In this article, we look at the best vegetables for people with type 2 diabetes. We also explain why vegetables are so important for people who are monitoring blood sugar, and we offer a range of tasty meal ideas.
Best vegetables for type 2 diabetes
Eating a wide variety of foods, including a mix of certain vegetables, can help people with diabetes stay healthy while enjoying a range of meals.
Low-GI vegetables can help prevent sugar spikes.
The GI ranking of a food shows how quickly the body absorbs glucose from that food. The body absorbs blood sugar much faster from high-GI foods than low-GI foods.
People with diabetes should eat vegetables with a low GI score to avoid blood sugar spikes.
Not all vegetables are safe for people with diabetes, and some have a high GI. Boiled potatoes, for example, have a GI of 78.
The GI scores for some popular vegetables are:
- Frozen green peas score 39 on the GI index.
- Carrots score 41 when boiled and 16 when raw.
- Broccoli scores 10.
- Tomatoes score 15.
Low-GI vegetables are also safe for people with diabetes, such as:
It is important to note that the GI gives a relative value to each food item and does not refer to the specific sugar content. Glycemic load (GL) refers to how much glucose will enter the body in one serving of a food.
Nitrates are chemicals that naturally occur in specific vegetables. Some manufacturers use them as preservatives in foods.
Eating natural, nitrate-rich foods can reduce blood pressure and improve overall circulatory health. People should choose vegetables with naturally high nitrate content, rather than those with nitrate that manufacturers have added during processing.
Nitrate-rich vegetables include:
Daily protein recommendations depend on a person’s size, sex, activity level, and other factors. People can speak to a doctor for the best insight on what their ideal daily protein intake should be.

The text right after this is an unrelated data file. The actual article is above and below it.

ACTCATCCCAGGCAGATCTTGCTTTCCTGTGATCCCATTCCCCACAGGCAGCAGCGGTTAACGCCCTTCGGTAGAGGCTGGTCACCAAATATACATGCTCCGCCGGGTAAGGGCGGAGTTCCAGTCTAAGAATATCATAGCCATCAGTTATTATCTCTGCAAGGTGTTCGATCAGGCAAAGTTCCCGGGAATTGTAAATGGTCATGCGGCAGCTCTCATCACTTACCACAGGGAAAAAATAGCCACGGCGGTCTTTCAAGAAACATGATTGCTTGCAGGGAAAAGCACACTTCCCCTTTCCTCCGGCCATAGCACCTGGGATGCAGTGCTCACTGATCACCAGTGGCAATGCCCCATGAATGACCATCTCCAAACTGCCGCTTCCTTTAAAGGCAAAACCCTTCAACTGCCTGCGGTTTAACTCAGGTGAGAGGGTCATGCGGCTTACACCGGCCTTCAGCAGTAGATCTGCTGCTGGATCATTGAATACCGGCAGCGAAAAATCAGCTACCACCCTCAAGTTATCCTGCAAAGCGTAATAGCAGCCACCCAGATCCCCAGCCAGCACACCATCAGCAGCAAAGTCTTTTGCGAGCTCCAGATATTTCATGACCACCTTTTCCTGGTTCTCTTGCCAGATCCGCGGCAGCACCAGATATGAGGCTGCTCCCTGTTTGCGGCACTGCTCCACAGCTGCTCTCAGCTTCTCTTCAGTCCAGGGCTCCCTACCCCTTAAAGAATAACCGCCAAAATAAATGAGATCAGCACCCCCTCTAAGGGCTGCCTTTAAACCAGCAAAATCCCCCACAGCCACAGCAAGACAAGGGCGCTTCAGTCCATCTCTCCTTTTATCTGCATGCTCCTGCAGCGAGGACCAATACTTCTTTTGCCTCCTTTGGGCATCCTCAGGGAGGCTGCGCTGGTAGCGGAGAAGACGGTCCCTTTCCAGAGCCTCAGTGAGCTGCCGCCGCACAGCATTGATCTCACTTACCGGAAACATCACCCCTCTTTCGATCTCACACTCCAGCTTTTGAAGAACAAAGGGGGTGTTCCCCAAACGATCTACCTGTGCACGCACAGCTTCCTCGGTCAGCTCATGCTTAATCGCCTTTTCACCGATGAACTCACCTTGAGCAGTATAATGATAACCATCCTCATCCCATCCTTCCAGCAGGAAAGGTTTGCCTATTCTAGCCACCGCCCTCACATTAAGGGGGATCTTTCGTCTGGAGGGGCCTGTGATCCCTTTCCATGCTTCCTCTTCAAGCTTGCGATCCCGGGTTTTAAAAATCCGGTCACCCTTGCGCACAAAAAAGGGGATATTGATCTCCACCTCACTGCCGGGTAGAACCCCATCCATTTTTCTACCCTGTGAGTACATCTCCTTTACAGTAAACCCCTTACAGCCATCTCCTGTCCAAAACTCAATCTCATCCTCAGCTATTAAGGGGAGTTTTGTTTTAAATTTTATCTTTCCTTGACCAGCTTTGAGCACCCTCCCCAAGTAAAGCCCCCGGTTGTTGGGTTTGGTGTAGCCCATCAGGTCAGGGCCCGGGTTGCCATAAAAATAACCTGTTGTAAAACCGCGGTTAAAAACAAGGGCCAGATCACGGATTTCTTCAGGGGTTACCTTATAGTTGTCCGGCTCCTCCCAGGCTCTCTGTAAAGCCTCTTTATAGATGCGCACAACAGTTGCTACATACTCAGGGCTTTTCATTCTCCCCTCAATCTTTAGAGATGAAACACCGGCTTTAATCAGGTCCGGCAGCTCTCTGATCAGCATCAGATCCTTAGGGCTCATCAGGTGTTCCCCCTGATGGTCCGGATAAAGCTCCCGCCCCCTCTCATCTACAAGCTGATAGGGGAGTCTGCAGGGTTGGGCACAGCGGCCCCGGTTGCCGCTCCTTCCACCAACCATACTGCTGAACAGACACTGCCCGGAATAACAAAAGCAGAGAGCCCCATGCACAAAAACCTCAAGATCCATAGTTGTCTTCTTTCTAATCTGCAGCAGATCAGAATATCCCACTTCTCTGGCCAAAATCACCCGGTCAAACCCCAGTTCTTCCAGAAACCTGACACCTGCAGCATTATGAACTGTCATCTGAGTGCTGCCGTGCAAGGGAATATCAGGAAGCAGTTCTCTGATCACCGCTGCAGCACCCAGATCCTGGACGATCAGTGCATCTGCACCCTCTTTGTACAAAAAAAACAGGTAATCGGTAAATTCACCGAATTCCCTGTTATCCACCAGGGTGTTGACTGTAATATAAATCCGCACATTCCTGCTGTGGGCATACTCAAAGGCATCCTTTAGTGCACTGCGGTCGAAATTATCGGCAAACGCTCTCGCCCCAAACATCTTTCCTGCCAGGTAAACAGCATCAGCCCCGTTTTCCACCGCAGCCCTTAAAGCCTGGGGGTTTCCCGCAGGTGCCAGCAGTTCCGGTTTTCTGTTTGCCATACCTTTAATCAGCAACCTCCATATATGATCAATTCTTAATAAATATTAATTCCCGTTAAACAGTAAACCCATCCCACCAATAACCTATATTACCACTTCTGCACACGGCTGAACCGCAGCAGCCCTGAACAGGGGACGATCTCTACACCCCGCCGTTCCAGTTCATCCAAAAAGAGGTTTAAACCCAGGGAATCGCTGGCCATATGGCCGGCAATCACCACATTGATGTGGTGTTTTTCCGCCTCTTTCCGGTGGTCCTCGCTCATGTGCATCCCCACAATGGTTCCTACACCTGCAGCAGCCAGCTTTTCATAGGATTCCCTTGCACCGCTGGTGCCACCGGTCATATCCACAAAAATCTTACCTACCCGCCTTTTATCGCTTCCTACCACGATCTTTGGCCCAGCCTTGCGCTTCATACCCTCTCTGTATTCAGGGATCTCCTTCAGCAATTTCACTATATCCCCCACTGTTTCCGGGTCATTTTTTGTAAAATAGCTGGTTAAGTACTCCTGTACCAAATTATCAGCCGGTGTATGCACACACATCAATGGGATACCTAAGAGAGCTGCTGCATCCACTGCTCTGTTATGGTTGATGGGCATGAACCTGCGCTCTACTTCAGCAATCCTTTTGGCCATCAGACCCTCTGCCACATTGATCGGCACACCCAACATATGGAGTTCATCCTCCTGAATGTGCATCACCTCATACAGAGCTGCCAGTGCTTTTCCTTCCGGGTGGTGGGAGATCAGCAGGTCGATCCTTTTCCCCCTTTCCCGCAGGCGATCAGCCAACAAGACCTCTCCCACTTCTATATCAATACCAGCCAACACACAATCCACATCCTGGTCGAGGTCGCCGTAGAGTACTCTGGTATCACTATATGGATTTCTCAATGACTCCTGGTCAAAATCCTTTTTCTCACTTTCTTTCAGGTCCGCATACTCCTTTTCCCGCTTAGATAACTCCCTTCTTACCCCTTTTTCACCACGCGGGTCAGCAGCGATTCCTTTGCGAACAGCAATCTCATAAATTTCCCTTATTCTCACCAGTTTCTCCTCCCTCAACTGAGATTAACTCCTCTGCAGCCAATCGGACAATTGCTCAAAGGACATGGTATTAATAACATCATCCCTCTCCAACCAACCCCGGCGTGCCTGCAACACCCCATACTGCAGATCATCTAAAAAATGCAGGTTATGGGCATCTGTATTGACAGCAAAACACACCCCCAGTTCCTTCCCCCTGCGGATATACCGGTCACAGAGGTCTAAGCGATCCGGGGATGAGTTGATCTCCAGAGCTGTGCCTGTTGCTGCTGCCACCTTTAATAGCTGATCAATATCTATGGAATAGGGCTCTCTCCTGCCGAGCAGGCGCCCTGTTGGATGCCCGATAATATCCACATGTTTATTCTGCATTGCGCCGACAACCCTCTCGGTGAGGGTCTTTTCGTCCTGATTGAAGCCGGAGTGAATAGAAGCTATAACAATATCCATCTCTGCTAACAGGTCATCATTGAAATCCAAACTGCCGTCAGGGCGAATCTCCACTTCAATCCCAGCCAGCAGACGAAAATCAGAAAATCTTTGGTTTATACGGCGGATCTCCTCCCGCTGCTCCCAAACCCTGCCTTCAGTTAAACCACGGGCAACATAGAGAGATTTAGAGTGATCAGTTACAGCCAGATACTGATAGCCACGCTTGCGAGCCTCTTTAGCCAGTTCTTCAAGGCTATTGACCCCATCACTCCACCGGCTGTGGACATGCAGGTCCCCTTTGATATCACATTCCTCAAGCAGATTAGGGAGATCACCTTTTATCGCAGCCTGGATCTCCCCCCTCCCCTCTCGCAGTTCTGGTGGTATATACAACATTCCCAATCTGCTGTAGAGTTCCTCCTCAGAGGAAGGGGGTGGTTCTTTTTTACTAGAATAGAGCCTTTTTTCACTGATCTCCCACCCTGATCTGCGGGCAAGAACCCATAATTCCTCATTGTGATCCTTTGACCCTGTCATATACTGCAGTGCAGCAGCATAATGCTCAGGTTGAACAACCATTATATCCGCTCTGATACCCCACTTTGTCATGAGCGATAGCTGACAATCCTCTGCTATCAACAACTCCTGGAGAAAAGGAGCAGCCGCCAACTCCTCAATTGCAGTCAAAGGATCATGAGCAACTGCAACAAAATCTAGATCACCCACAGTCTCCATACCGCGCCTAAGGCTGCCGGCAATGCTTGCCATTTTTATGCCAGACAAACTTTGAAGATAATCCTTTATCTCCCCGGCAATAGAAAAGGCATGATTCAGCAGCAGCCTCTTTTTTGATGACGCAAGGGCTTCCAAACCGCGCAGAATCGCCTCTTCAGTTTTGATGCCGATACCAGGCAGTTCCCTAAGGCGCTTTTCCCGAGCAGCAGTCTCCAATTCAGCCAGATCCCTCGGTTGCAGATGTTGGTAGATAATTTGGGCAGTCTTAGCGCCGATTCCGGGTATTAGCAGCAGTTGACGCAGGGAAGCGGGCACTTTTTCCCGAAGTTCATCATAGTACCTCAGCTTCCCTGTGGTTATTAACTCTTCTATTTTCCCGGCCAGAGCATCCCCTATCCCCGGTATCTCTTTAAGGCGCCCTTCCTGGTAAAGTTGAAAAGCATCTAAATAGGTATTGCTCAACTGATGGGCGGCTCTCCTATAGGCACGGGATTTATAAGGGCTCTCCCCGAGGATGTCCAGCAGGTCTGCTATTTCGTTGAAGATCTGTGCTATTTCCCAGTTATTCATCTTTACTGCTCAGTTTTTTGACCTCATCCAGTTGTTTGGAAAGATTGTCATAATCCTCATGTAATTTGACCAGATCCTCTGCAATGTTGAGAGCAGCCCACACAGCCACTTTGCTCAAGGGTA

Pregnant or lactating women, highly active people, and those with large bodies need more protein than others.
Vegetables higher than some others in protein include:
Fiber should come from real, natural food, not supplements, making vegetables essential in a glucose-controlled diet. Fiber can help reduce constipation, reduce levels of “bad” cholesterol, and help with weight control.
The American Academy of Nutrition and Dietetics say that the correct amount of fiber per day is 25 grams (g) for women and 38 g for men.
This recommendation varies, depending on body size, overall health, and similar factors.
Vegetables and fruits with high fiber content include:
- Brussels sprouts
- split peas
Why choose vegetables?
Vegetables provide safe carbohydrates for people with diabetes.
Good carbohydrates provide both nutrients and energy, making them a safe, efficient, and nutritious food choice for people with diabetes.
Low-to-moderate-GI vegetables, such as carrots, improve blood glucose control and reduce the risk of weight gain.
Nitrate-rich foods, such as beets, are among the best vegetables for people with type 2 diabetes who also have a higher than usual risk of cardiovascular disease. This fact remains true despite their high carbohydrate content.